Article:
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Re: Why does the Raspberry Pi exist?
says...
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Even an old PC is worth more than a new RPi and there aren't too many  
I/O busses that can be directly written to, they take a shit load of  
power to run, and you normally can't throw them in your backpack to play  
with at home.  If all they were interested in was pushing Python  
programming, then sure, old PC's good, learning to talk to a DS1307 RTC,  
old PCs bad.  


Re: Why does the Raspberry Pi exist?
On Tue, 18 Jun 2013 15:31:45 +0100,
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Really? sorry, there's no such thing as "free". Someone paid for that,
probably including you. And probably quite a bit. Go ask for your
school district's IT budget for their break down on costs.

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I can please only one person per day. Today is not your day. Tomorrow
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Re: Why does the Raspberry Pi exist?
I R A Darth Aggie wrote:
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What I meant was: why buy Raspberry Pis when PCs are already in the school?

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Behind another Elephant
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Re: Why does the Raspberry Pi exist?
On Thu, 20 Jun 2013 15:35:45 +0100,
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Because then the little darlin's can use an inexpensive computer to
experiment on? you know, doing things other than learning how to
start Word or Excel?

Otherwise, computer "literacy" will consist of being able to open the
Office products[*], and being able to make use of them. I wouldn't be
terribly surprised if that also involves using IE to make use of the
web.

[*] of which LibreOffice or OpenOffice will not count

--  
Consulting Minister for Consultants, DNRC
I can please only one person per day. Today is not your day. Tomorrow
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Re: Why does the Raspberry Pi exist?
I R A Darth Aggie wrote:
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I was wondering why the old computes couldn't be used for that.

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--  
I think I am an Elephant,
Behind another Elephant
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Re: Why does the Raspberry Pi exist?
Peter Percival wrote:
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"Policy" amongst other reasons,such as the school or local authority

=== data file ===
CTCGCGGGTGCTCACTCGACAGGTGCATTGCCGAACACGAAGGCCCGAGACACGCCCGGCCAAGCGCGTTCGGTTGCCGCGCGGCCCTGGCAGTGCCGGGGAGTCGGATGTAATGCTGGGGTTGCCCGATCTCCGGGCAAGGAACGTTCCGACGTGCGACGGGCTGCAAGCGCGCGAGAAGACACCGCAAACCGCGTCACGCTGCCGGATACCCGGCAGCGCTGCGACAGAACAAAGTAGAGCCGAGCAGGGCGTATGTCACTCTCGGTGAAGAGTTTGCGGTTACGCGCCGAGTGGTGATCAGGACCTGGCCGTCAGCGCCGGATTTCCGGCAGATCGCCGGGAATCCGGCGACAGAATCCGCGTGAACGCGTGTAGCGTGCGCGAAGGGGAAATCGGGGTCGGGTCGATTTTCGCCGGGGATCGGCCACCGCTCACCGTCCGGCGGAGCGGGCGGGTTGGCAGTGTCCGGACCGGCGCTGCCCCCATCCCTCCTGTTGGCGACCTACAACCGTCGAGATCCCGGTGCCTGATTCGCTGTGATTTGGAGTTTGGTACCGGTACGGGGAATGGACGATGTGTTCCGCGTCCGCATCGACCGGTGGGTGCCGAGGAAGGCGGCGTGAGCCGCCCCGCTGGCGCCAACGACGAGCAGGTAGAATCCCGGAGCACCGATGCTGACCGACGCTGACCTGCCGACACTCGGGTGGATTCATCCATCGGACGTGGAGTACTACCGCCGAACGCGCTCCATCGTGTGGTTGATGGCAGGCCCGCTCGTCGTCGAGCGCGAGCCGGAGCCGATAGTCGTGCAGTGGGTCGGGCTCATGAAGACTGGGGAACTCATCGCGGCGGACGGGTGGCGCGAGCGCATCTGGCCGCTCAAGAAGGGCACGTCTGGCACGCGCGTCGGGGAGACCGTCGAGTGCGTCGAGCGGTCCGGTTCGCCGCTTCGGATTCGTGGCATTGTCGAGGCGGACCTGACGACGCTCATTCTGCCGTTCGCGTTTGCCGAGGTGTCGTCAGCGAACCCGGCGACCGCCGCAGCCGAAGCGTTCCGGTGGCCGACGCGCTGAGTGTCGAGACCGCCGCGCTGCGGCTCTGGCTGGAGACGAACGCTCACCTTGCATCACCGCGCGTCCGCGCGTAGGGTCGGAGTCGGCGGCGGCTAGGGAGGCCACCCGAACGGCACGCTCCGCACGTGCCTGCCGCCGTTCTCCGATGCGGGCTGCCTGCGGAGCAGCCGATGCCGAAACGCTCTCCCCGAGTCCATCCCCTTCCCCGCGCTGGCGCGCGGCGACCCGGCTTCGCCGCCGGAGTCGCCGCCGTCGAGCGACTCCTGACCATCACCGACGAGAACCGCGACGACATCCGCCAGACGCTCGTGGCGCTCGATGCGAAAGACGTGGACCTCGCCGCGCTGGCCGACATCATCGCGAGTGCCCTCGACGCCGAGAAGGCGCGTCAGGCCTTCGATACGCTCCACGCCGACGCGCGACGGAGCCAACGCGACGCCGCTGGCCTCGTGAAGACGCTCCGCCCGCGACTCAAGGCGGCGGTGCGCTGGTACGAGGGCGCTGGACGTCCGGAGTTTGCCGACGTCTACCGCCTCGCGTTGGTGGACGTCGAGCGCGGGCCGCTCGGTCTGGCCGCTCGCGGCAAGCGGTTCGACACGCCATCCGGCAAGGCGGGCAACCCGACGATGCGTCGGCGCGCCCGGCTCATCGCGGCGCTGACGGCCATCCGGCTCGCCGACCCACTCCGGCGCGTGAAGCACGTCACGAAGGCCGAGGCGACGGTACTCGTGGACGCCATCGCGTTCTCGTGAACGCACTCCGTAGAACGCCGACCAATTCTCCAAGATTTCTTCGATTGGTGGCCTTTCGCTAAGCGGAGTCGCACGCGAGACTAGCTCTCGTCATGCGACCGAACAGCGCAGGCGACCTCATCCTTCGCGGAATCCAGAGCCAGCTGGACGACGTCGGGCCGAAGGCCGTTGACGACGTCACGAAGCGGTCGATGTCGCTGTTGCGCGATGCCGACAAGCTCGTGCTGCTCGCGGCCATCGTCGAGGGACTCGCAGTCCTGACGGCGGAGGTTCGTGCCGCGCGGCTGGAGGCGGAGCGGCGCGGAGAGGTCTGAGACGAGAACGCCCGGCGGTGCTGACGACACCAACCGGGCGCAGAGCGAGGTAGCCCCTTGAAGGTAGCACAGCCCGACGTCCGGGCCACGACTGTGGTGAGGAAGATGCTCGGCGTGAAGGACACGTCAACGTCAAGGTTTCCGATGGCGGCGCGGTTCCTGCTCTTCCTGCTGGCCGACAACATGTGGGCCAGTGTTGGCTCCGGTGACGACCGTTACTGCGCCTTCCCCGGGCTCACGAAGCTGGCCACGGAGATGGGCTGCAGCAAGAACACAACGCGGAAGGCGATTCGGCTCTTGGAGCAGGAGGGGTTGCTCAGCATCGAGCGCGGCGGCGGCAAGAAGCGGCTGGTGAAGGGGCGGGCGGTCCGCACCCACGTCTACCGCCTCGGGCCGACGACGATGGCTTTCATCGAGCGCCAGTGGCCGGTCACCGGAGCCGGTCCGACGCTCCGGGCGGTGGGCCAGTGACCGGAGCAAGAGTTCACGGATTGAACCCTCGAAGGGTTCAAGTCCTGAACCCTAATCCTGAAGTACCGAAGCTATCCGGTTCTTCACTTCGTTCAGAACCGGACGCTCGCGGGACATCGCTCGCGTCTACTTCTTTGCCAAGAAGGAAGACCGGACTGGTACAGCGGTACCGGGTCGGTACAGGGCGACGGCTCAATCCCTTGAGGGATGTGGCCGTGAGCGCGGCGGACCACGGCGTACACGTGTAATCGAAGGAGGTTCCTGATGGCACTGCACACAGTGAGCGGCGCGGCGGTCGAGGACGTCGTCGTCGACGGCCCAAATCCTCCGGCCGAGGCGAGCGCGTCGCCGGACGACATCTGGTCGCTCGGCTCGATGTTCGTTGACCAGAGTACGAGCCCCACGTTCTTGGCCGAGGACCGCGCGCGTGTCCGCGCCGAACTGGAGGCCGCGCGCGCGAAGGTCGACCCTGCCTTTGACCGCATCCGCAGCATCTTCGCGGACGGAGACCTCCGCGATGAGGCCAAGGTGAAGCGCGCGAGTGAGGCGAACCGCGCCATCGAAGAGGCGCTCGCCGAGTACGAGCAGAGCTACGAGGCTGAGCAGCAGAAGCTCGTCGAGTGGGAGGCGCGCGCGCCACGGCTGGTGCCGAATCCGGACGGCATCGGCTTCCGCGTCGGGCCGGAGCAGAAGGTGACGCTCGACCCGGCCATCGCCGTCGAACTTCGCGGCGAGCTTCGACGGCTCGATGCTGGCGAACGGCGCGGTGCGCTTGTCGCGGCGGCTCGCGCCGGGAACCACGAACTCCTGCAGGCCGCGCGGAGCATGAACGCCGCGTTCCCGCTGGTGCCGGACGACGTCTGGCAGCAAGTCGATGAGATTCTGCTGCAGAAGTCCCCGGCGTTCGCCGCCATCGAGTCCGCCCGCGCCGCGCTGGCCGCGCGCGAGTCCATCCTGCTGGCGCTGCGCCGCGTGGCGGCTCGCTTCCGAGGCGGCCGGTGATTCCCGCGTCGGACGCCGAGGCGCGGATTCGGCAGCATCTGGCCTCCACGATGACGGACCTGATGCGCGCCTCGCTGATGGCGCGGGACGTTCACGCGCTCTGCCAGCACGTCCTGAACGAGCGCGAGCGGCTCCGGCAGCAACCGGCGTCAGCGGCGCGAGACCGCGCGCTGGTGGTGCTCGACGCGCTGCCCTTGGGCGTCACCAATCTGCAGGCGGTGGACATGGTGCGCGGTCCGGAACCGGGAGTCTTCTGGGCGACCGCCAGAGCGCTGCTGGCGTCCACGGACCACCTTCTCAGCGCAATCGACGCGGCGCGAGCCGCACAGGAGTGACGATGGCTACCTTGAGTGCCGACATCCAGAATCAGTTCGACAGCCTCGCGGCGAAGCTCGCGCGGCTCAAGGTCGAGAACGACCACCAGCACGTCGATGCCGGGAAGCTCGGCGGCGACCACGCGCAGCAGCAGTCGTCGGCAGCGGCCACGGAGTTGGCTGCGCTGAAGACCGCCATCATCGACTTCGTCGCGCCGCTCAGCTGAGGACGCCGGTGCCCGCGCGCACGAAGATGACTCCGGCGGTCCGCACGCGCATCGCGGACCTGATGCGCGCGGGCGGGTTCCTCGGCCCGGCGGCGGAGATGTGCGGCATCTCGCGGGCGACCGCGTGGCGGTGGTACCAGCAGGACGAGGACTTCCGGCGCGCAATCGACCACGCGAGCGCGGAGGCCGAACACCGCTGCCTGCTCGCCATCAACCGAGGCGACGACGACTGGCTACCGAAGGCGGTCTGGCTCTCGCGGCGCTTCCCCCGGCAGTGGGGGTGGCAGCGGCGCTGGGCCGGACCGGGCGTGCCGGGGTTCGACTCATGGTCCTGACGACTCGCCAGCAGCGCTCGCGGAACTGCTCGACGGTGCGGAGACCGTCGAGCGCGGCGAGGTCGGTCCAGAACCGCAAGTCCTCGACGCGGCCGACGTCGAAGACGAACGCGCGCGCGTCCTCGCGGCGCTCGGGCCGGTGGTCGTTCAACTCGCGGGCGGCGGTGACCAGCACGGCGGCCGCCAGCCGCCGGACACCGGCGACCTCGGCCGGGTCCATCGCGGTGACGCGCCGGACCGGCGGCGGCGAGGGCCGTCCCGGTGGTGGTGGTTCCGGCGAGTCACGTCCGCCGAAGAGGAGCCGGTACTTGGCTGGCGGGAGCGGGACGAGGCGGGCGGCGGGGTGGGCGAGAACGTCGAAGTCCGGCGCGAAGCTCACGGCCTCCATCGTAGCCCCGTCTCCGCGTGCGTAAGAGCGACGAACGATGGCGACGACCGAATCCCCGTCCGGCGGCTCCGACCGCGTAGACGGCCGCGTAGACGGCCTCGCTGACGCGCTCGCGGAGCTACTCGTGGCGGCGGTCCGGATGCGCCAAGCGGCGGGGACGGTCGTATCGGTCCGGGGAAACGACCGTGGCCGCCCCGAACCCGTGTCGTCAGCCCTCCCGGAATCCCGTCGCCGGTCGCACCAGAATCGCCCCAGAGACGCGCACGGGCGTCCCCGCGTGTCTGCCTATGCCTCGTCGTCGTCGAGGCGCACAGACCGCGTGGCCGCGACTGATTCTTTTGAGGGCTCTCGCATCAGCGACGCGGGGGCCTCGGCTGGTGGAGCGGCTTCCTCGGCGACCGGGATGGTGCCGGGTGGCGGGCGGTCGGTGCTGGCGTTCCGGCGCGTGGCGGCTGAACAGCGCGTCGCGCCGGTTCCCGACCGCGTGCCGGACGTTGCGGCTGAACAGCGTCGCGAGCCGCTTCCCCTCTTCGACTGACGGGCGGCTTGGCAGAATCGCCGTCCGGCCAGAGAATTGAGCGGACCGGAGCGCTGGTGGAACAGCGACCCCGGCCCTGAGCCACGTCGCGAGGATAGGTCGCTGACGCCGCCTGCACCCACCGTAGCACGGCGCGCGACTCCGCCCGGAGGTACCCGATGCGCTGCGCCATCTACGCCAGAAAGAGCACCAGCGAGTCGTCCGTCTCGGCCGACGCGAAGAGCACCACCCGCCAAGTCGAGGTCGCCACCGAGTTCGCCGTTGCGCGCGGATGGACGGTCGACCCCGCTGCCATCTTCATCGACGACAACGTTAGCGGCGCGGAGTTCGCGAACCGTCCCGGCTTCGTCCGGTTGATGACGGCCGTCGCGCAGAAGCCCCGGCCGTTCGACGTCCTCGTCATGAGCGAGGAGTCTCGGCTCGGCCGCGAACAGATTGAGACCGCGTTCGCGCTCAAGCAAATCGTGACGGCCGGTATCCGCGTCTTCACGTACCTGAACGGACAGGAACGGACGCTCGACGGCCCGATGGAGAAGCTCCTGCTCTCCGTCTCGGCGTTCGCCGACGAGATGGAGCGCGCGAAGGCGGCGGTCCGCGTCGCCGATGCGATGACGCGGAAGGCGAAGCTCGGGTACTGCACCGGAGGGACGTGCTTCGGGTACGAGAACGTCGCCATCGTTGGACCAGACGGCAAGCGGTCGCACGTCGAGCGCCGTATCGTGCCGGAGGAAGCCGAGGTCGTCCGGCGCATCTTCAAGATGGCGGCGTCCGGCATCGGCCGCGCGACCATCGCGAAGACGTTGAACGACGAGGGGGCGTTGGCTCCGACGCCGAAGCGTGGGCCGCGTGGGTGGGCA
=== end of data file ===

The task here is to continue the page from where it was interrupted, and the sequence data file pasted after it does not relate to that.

normally not owning them, and so they aren't allowed to give them away,  
they're owned by the IT supplier. If they do own them, then they're  
required to dispose of them in the most cost effective manner possible,  
which is normally by accepting the best tender from a selected disposal  
firm. There is a possibility that confidential data could be retrieved  
from the hard drive, even if it's only cached data. Any operating system  
or other software licences aren't allowed off the school network, so the  
HD would have to be either removed or securely wiped to a satisfactory  
standard.

There is also the paranoia which is rampant nowadays, what if it were to  
burst into flames and burn the child's home down? Could "we" be held to  
account? The people deciding such things aren't capable of making  
reasoned decisions in this field, and the ones who are, aren't allowed  
to, and wouldn't normally be consulted.

Mostly though, it's because by the time a computer is too old and slow  
to be used as the schools do, it's far too slow and short of memory to  
do anything useful with modern software.

If you want your child to learn (Mainline) computing properly, buy them  
a cheap old system from the guy in the market or back street, and load  
an operating system onto it. I recently bought an old computer box  
which had a Windows 2000 authentication sticker on it for £39, and  
although the HD had been wiped, it's not hard to find a working  
installation .iso and burn it to CD. Or, I could have just put Linux  
onto it for nothing. Add a cheap keyboard. mouse and display for another  
£40 quid, and Bob's your uncle. My box needed a new cooling fan as it  
kept cutting out, which cost me tenner or so, and, if I'd not known how  
to change one already, it would have been an educational experience  
learning how.

The Pi is a very good and cheap way to learn about the basics of  
computing at low level, and how the software interacts with hardware,  
which is somnething that can't be done cheaply with mainline computer gear.

--  
Tciao for Now!

John.

Re: Why does the Raspberry Pi exist?
On Thu, 20 Jun 2013 13:39:54 +0000 (UTC) in comp.sys.raspberry-pi, I
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In most cases you would be right, but a computer that is several
years old and already depreciated on the books to a value of $0.00
is as about as close to free as anything can get.  In some cases
schools even have to pay someone to haul it away and dispose of it,
when except for bureaucratic stupidity they could *give* it to that
previously mentioned "one bright spark" student.

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And while you are at it, go ask Al Capone for a breakdown on the
costs of organized crime.

Re: Why does the Raspberry Pi exist?
On Thu, 20 Jun 2013 09:16:28 -0700,
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Wow, really? you mean to say your "public servants" aren't? you're
advertising a netcom.com adddy, which implies a USian. I am a USian,
and I can ask my school district for that information.

Of course, I live in an open records state, so they really can't say
no.

--  
Consulting Minister for Consultants, DNRC
I can please only one person per day. Today is not your day. Tomorrow
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Re: Why does the Raspberry Pi exist?
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But which set of books will they show you?  :-)

bill
  

--  
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snipped-for-privacy@cs.scranton.edu |  and a sheep voting on what's for dinner.
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Re: Why does the Raspberry Pi exist?
On 20/06/13 19:07, Bill Gunshannon wrote:
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:-)

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--  
Ineptocracy

(in-ep-toc?-ra-cy) ? a system of government where the least capable to lead are elected by the least capable of producing, and where the members of society least likely to sustain themselves or succeed, are rewarded with goods and services paid for by the confiscated wealth of a diminishing number of producers.